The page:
At the SHA-3 2014 Workshop in August, NIST presented more details on their plans. FIPS 202 will approve the SHA-3 hash functions and SHAKE XOFs, but it will also specify all the necessary ingredients to minimize the effort of defining other use cases. These other use cases would then be standardized by way of special publications referring to FIPS 202.

The topics NIST presented at that conference are:

Q: One of the reasons why Keccak won the SHA-3 competition is that it’s designed very differently from SHA-2, using the so-called sponge construction. Did this sponge construction have applications you didn’t expect?

The duplex construction, a close variant of sponge, together with its application to authenticated encryption, came to us as a surprise. We discovered it during the SHA-3 competition, when the focus was on hashing and keyed applications such as MACing. Today, this idea has grown beyond Keccak, given the numerous sponge-based authenticated encryption schemes that were submitted to the CAESAR contest.

Q: What’s the status of your Keccak Code Package? Which functionality is already available?

The Keccak Code Package (KCP) currently contains open-source implementations of Keccak instances (including these defined in the FIPS 202 draft), optimized for several platforms. The implementations are tested and ready to be used.

What is available in the KCP can be described along two axes: the modes of use and the optimized permutation. From the point of view of applications, the currently available modes of use are hash functions, XOFs (including SHAKE128 and SHAKE256) and authenticated encryption (Ketje and Keyak). The sponge and duplex constructions are also directly accessible, so many other modes of use can simply be written as wrappers around them. As for optimized permutations, the KCP includes at least a reference implementation of all Keccak-f/p permutations with width 200 and more. For widths 800 and 1600 (the most efficient ones on 32-bit CPUs or higher), we have several optimized implementations in C as well as some in assembly.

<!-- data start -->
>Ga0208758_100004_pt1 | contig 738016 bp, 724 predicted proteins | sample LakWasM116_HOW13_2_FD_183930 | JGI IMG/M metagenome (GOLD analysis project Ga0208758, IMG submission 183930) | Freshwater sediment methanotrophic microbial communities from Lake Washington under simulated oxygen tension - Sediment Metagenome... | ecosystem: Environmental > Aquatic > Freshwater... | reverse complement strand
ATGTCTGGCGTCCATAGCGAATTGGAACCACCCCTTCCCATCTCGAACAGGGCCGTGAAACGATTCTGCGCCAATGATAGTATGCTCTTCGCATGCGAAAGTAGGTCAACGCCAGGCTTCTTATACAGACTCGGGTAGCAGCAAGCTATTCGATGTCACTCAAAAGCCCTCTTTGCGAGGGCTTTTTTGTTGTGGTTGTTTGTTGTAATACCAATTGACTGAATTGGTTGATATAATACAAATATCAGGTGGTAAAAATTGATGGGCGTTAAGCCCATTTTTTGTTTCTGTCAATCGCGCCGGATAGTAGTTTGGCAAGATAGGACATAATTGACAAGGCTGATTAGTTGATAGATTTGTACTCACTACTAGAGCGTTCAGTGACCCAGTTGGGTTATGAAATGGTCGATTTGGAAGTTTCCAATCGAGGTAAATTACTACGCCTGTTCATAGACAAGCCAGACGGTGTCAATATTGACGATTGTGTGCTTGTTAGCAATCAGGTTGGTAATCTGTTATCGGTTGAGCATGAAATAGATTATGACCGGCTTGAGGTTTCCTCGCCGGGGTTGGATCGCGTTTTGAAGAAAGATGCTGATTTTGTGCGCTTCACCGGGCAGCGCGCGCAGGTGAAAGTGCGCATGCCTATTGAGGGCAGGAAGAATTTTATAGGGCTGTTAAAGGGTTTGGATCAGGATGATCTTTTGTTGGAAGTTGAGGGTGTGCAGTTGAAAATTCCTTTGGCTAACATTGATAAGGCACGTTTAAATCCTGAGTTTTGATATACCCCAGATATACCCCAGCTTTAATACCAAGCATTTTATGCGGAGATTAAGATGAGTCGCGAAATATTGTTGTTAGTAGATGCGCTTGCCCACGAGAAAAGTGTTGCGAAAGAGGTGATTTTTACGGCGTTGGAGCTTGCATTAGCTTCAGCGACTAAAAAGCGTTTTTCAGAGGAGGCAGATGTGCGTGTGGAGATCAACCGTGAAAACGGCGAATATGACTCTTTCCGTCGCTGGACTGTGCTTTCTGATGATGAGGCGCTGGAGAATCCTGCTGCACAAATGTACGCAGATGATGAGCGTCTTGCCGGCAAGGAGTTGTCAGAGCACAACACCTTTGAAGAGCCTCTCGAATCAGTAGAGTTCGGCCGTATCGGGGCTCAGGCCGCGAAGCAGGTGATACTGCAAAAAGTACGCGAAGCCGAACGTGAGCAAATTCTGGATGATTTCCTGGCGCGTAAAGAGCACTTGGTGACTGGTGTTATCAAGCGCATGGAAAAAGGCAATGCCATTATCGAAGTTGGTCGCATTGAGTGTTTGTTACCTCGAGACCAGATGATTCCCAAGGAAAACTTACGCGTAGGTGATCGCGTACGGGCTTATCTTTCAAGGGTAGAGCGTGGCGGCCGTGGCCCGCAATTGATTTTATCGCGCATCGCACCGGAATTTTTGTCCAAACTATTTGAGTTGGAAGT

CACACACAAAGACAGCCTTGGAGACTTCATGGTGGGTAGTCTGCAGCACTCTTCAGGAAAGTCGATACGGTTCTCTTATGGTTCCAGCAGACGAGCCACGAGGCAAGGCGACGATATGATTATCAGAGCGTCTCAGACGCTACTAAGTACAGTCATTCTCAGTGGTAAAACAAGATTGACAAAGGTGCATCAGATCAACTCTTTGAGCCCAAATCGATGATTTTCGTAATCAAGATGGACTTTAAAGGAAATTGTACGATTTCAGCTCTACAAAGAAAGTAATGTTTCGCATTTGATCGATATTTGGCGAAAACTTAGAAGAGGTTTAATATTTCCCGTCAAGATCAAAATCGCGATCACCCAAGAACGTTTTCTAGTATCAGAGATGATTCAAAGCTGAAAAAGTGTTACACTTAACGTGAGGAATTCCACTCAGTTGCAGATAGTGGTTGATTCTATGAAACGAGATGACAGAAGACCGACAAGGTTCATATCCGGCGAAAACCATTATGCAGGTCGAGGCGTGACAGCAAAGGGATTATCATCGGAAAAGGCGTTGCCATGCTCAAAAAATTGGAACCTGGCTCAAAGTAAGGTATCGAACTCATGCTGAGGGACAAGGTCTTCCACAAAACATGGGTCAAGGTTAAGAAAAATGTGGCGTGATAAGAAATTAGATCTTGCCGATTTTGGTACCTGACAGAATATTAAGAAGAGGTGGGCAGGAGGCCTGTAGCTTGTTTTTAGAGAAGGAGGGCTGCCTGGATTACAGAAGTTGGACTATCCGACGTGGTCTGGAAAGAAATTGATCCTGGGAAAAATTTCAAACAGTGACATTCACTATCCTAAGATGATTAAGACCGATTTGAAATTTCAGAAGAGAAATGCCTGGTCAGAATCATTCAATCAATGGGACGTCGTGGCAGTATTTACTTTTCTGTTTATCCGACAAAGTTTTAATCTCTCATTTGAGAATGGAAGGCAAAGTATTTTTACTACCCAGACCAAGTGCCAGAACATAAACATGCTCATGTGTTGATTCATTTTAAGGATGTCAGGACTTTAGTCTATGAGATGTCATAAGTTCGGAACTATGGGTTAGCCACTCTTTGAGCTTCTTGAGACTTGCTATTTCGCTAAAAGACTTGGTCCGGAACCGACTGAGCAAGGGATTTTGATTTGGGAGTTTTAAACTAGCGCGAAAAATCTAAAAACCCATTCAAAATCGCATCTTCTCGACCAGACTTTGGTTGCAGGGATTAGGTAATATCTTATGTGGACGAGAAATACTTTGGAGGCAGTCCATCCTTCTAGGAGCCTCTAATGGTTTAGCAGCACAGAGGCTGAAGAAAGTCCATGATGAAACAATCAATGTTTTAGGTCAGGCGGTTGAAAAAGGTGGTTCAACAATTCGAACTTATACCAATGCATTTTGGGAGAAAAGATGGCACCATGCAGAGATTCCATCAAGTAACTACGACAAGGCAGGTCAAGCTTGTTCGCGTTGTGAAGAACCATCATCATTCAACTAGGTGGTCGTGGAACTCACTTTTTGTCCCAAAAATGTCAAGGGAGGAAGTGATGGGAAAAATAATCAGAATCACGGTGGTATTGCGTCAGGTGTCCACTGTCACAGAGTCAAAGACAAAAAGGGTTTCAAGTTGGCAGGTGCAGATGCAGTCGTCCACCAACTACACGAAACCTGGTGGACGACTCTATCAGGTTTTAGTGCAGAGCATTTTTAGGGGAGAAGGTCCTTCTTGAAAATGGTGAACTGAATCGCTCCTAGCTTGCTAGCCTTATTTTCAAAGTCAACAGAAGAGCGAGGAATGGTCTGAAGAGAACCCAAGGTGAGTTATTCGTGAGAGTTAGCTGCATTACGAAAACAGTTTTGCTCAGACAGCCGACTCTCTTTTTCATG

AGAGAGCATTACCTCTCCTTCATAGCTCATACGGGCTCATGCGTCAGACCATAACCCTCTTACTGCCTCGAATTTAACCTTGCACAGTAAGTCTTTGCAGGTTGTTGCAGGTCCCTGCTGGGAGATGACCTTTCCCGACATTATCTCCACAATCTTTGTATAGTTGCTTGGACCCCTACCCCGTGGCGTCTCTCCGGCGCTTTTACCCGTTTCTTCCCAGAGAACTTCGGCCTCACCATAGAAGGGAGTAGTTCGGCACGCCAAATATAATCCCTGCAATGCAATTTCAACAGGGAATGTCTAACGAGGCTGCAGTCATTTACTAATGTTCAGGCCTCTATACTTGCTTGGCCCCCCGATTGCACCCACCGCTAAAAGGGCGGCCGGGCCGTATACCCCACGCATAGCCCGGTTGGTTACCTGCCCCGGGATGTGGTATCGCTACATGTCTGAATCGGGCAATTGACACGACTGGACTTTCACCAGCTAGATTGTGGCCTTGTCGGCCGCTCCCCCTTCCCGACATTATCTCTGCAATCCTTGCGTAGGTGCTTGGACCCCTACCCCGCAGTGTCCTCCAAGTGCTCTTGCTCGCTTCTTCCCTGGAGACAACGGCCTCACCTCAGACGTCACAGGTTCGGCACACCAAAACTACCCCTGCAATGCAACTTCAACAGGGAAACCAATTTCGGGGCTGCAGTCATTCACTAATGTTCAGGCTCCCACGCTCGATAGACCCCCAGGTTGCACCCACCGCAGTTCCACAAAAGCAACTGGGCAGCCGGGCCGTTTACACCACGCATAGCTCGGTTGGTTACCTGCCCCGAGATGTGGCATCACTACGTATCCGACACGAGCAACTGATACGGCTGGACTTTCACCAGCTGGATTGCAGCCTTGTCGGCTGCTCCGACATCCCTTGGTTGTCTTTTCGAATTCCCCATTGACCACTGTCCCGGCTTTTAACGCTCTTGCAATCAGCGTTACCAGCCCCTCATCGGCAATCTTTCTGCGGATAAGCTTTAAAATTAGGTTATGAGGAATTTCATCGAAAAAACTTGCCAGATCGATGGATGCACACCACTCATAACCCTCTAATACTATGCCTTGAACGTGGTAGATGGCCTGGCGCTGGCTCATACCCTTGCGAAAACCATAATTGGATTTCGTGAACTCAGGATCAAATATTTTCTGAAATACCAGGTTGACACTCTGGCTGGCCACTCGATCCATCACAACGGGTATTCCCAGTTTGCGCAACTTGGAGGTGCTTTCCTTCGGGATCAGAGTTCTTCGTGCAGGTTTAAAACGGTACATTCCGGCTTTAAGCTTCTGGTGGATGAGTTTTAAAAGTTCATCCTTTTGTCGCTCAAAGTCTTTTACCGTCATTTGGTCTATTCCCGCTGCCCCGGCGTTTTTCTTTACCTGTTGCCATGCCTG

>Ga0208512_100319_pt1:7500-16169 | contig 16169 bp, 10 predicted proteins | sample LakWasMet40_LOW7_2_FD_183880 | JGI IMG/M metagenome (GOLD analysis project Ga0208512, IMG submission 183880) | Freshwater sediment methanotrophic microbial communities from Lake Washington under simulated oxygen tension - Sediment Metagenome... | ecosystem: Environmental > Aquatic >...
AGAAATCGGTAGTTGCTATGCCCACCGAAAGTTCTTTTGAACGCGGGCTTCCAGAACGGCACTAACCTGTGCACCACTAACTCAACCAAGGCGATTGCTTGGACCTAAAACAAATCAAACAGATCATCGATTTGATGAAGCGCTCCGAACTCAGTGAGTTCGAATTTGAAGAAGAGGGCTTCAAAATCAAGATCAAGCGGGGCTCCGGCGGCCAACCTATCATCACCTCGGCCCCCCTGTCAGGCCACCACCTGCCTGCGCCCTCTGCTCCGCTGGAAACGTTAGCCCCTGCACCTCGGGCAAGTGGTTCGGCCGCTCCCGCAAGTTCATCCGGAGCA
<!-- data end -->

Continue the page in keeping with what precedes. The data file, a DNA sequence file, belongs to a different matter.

The KCP also focuses on the parallelized implementation of multiple instances targeting SIMD units, for which Keccak shows to be quite fast. In that area, we are done with 128-bit SIMD implementations and are busy with larger SIMD implementations.

Note that the goal is that the KCP does not remain entirely “ours”. For instance, we recently integrated Vladimir Sedach’s AVX2 implementation (single instance) into the KCP.

Q: How can interested developers contribute to the Keccak Code Package? For which tasks could you use some manpower?

It is clear that we welcome contributions to the KCP, as we simply don’t have enough bandwidth alone to be able to progress as fast as we wish on this project.

The most direct way a developer can contribute is by adding (or improving) an implementation of one of the permutations, targeting a given processor or optimizing a specific cost function (e.g., code size, RAM usage). It can be immediately integrated to the KCP if it follows the “SnP” interface. We are also interested in optimized implementations of parallel applications of the Keccak-f[1600] permutation on SIMD units. In this case, the relevant interface is called “PlSnP”.

As of today, the selection of the optimized permutation is done compile-time. While this still allows the flexibility to use all applications on top of that permutation, it prevents the creation of a library where the selection would be done run-time. It is another area where discussions and contributions would be welcome.

Q: Have you enjoyed previous FOSDEM editions?

One of us (Gilles) has attended FOSDEM since 2012. Two others (Joan and Michaël) attended FOSDEM 2013. So far, we have really enjoyed this event!

Creative Commons License
Creative Commons License

This interview is licensed under a Creative Commons Attribution 2.0 Belgium License.